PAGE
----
Nomad happy to forgive hackers if they return 90% of $190 million that was stolen

The crypto bridge Nomad Bridge is offering hackers a 10% bounty after the company was hit by a cyber attack earlier this week in which it lost $190 million.

Nomad Bridge will consider any party who returns at least 90% of the total funds stolen to be an ethical or white hat hacker, it revealed today. The organization will, therefore, drop any intent to pursue legal action against the perpetrators, who they will deem to have conducted the hacking operation on reasonable grounds.

The company added it’s continuing to work with its community, law enforcement, and blockchain analysis firms to ensure all funds are returned.

Nomad said that although it won’t pursue legal action against to-be determined white hat hackers, it’ll identify them to any third parties who may be considering legal action. It’s also working closely with law enforcement and will advocate for no criminal charges when the so-called ethical hackers return the funds.

They need to be returned in Ethereum or ERC-20 to the official Nomad recovery wallet address, which is being run along with Anchorage Digital, a nationally regulated custodian bank.

“Given the unprecedented number of decentralized parties involved, coordinating amongst everyone was a complex process,” said the company. “We wanted to make sure we put the bounty out in the right way, so we took some additional time to make sure we considered the complexities due to the nature of the hack.”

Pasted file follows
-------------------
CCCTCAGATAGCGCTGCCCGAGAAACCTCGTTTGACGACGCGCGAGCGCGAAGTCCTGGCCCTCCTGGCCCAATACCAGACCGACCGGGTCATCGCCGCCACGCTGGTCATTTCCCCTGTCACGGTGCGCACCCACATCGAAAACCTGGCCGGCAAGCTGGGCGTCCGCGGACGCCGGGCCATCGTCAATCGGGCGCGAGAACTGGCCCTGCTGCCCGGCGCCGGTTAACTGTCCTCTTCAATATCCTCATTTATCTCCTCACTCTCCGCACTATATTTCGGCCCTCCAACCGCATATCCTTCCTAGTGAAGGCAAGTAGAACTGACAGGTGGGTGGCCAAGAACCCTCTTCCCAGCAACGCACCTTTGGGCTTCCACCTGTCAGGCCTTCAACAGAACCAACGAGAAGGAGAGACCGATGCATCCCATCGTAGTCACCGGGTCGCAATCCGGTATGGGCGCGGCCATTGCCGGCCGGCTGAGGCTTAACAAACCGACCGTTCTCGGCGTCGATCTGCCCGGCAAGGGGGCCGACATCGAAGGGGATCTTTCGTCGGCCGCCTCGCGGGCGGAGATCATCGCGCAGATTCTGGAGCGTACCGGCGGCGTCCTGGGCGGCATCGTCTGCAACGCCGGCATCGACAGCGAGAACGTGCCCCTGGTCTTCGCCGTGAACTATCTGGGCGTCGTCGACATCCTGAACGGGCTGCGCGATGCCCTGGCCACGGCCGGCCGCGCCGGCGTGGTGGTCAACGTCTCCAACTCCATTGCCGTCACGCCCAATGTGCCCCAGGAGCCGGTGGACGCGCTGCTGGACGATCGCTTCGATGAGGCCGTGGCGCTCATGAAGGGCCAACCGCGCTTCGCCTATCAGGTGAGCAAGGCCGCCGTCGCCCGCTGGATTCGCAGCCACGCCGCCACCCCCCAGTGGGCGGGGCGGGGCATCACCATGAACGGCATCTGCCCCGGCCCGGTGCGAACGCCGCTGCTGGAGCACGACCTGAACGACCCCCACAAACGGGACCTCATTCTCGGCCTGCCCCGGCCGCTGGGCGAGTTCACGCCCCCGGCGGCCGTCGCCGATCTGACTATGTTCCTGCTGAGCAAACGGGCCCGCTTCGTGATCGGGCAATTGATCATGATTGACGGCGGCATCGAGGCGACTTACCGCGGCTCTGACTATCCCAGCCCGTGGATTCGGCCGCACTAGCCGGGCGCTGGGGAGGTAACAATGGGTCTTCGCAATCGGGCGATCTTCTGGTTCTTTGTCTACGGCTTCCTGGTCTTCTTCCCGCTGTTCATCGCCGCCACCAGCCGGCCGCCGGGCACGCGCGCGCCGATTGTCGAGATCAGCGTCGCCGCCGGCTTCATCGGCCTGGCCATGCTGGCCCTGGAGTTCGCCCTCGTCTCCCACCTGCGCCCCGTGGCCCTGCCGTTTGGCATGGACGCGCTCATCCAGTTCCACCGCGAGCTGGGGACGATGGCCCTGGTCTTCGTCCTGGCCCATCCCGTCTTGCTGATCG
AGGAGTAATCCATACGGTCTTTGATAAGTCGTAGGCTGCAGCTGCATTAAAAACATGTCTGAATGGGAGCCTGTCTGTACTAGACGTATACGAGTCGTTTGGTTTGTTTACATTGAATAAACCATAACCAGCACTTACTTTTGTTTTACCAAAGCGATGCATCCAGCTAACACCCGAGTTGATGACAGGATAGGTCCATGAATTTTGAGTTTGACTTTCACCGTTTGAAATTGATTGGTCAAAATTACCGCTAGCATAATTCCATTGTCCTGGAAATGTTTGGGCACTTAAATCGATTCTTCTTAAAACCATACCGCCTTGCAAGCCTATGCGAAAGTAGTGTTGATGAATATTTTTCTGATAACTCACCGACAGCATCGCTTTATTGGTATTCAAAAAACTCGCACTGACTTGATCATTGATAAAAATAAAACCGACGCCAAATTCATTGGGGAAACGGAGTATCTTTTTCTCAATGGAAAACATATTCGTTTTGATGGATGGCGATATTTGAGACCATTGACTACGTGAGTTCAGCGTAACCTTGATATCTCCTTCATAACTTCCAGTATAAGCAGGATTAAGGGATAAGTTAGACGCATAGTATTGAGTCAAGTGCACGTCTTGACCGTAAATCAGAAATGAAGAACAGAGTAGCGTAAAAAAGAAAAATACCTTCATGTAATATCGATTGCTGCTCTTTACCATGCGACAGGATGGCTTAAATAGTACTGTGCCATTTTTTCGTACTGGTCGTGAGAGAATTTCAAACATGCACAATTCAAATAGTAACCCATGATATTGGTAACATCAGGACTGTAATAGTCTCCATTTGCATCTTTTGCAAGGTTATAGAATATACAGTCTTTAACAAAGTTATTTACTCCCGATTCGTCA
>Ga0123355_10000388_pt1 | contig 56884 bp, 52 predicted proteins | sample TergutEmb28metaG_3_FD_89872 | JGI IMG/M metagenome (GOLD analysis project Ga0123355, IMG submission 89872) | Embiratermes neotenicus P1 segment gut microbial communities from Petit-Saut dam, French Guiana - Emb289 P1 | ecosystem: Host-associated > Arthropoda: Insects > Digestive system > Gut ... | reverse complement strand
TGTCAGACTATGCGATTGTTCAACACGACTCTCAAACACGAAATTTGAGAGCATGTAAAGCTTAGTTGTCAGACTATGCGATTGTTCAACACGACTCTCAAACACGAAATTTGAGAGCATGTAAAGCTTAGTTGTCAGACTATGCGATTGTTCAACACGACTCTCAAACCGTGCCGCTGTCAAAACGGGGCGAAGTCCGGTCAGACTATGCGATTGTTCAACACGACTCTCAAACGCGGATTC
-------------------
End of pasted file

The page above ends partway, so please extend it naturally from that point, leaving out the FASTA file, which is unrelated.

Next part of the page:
Some white hats have already returned money to the crypto bridge. Paladin Blockchain Security and Rugdoc.io returned funds worth $1 million to the recovery wallet, stated Nomad. A total of $11.2 million was also returned by five white hats including darkfi-eth, anime.eth, and returner-of-beans.eth. The total returned seems to be around $17 million.

Cross-chain token bridge Nomad was hit with an exploit earlier this week which saw attackers drain it of nearly $200 million. Following a routing upgrade on the platform, messages were allowed to be spoofed which meant that attackers could abuse this to copy and paste transactions. This quickly drained the bridge in a “frenzied free-for-all” said the Paradigm researcher known as samczsun.

At the time, the company thanked many of its white hat friends who acted proactively and were safeguarding some of the funds. It instructed them to continue to hold them until it provided further instructions through Twitter.

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